Use this URL to cite or link to this record in EThOS: http://ethos.bl.uk/OrderDetails.do?uin=uk.bl.ethos.596587
Title: The biology of aggregate-prone proteins and possible therapeutic interventions against their toxicity
Author: Berger, Z.
Awarding Body: University of Cambridge
Current Institution: University of Cambridge
Date of Award: 2006
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Abstract:
The main aim of my project was to investigate pathways involved in protecting against the toxicity caused by different aggregate-prone proteins and to explore possible therapeutic interventions. My strategy was to generate a Drosophila model expressing a stretch of long polyalanines. This model can be used along with models of polyglutamine diseases to study various pathways in the context of different aggregate-prone proteins. In, addition, generation of this model will also help to better understand the toxicity of long polyalanines. My results show that expanded polyalanines are toxic in vivo in Drosophila and this is accompanied by aggregate formation. This suggests that polyalanines can cause diseases by a gain-of-function mechanism in vivo and that this mechanism should be considered for all diseases caused by expanded polyalanines. In order to investigate if manipulation of the Wnt and TOR pathway would be beneficial in the context of different aggregate-prone proteins in vivo, I used fly models of these disorders. Inhibition of GSK3 using lithium and a GSK3-specific inhibitor decreased toxicity of both proteins and similar effects were seen when downstream targets were manipulated in vivo. Inhibition of TOR by rapamycin decreased toxicity of proteins with long polyglutamines and polyalanines in vivo and this in vivo effect can be largely attributed to the induction of autophagy. Rapamycin also reduces toxicity of wild-type and mutant tau in vivo and these effects can be accounted for by reductions in insoluble tau. Thus, lithium, GSK3-specific inhibitors and rapamycin may be a beneficial therapeutic strategy in diseases associated with different aggregate-prone proteins.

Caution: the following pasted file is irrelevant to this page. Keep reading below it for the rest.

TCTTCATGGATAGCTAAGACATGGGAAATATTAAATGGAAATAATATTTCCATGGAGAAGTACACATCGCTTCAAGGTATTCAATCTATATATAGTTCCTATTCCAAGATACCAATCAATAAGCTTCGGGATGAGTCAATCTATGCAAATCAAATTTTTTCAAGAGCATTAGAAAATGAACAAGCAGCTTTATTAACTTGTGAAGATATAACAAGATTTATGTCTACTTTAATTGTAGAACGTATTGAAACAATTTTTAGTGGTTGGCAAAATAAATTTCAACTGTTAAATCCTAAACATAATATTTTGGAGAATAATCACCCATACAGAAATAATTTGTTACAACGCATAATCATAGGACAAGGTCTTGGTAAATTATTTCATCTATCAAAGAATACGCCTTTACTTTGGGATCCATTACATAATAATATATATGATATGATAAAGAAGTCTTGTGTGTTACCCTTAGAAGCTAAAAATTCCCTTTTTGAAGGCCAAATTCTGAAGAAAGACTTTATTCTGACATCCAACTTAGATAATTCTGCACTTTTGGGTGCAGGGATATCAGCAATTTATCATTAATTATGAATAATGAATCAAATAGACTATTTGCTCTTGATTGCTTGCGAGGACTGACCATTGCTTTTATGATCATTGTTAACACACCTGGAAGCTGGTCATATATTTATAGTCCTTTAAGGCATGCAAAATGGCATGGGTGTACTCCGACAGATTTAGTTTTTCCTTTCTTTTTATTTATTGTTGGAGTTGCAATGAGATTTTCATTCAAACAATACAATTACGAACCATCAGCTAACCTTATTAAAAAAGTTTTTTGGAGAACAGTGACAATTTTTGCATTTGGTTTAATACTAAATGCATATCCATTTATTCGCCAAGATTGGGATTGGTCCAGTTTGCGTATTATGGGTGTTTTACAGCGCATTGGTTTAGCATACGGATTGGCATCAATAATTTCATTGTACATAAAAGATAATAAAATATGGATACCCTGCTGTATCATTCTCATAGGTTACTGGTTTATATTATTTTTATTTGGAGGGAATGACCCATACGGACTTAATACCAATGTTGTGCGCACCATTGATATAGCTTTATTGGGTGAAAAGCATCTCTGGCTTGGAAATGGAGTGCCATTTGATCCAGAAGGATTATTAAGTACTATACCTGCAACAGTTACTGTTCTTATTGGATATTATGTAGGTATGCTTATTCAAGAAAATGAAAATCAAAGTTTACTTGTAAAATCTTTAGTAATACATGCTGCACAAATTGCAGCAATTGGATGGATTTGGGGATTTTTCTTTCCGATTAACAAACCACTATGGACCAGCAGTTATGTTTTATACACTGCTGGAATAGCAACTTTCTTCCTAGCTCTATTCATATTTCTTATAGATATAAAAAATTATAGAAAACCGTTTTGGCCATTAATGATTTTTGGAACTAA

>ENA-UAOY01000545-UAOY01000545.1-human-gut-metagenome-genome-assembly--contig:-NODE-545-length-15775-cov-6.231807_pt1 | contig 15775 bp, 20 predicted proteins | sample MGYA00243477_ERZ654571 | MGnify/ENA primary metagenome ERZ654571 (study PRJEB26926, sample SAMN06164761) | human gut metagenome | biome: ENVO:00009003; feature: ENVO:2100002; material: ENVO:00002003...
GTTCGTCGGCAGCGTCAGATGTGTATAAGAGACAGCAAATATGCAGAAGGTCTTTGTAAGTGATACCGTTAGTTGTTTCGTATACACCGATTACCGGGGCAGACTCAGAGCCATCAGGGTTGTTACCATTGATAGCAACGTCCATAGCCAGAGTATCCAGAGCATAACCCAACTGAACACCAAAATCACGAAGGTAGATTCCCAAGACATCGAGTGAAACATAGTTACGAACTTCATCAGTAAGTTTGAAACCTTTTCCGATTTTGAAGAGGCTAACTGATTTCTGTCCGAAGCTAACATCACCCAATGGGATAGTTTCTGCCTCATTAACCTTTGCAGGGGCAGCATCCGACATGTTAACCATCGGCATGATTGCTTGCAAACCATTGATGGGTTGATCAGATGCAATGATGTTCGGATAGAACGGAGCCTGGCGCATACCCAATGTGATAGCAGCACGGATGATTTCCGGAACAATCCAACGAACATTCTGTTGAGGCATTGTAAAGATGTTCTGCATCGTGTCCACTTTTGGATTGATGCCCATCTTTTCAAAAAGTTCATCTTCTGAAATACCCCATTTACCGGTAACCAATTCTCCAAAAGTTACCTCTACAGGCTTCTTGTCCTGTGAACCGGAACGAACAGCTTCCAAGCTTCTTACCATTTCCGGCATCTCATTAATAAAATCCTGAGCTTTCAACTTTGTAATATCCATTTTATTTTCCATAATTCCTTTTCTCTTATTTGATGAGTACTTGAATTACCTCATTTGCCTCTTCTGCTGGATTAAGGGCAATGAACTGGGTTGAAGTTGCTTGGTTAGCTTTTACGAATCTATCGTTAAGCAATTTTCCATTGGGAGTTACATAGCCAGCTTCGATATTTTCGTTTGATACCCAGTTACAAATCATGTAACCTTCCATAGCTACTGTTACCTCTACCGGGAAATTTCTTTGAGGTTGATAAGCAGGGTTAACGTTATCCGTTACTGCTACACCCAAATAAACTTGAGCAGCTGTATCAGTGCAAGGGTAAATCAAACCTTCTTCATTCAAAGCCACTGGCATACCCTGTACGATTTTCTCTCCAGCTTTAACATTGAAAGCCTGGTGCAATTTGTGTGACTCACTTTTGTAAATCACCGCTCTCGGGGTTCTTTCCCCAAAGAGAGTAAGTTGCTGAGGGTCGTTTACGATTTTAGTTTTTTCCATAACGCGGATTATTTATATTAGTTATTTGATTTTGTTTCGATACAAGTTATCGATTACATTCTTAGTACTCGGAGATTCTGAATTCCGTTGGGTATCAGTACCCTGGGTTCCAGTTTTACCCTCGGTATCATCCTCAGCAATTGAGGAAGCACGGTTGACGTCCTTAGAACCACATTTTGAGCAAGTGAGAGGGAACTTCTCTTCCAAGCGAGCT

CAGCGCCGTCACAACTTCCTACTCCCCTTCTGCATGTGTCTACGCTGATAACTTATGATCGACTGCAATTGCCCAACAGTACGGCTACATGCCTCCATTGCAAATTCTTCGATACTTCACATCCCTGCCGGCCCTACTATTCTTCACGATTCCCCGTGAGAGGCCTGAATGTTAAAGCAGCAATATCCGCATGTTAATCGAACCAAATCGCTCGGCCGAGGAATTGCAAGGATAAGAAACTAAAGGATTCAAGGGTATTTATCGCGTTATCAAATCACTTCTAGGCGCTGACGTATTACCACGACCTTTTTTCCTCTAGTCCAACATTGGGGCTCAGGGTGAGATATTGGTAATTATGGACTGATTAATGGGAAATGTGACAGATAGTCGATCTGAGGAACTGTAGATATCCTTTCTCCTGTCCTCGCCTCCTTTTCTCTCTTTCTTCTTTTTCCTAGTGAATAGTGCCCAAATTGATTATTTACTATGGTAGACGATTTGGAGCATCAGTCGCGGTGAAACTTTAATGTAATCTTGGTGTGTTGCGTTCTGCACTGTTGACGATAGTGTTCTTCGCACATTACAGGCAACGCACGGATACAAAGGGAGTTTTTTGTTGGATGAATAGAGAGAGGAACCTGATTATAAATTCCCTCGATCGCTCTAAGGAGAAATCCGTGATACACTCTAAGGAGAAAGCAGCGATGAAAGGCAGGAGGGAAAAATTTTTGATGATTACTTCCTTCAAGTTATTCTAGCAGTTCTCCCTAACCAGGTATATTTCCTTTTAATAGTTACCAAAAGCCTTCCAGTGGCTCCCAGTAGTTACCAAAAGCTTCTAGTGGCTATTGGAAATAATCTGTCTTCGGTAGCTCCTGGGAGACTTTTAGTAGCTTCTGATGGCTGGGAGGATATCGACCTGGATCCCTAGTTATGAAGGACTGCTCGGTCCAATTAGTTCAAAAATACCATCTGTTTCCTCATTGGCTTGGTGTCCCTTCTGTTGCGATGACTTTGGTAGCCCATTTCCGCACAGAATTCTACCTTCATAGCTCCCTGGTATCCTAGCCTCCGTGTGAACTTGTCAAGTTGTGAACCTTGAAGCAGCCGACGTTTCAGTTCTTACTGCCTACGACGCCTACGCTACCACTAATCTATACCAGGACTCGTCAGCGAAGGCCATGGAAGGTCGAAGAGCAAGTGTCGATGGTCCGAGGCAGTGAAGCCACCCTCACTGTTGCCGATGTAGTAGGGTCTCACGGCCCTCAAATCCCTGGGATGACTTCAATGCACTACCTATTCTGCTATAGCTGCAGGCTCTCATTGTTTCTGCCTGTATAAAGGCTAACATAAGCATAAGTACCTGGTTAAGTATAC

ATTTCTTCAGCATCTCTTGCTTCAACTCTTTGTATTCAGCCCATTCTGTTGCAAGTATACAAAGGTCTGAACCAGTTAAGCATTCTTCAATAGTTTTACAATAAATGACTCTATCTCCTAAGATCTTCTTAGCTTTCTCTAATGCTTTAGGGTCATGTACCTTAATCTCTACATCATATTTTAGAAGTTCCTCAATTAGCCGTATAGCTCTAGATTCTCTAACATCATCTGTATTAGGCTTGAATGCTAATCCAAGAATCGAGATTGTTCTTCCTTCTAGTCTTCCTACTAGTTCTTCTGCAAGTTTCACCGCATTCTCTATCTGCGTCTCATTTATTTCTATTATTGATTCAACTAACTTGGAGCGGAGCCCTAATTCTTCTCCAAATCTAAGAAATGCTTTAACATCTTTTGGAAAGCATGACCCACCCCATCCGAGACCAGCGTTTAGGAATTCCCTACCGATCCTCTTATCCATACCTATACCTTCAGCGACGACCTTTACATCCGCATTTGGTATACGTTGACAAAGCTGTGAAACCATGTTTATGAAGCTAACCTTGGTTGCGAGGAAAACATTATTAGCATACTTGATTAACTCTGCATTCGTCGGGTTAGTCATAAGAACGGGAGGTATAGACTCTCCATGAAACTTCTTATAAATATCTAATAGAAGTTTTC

Supervisor: Not available Sponsor: Not available
Qualification Name: Thesis (Ph.D.) Qualification Level: Doctoral
EThOS ID: uk.bl.ethos.596587  DOI: Not available
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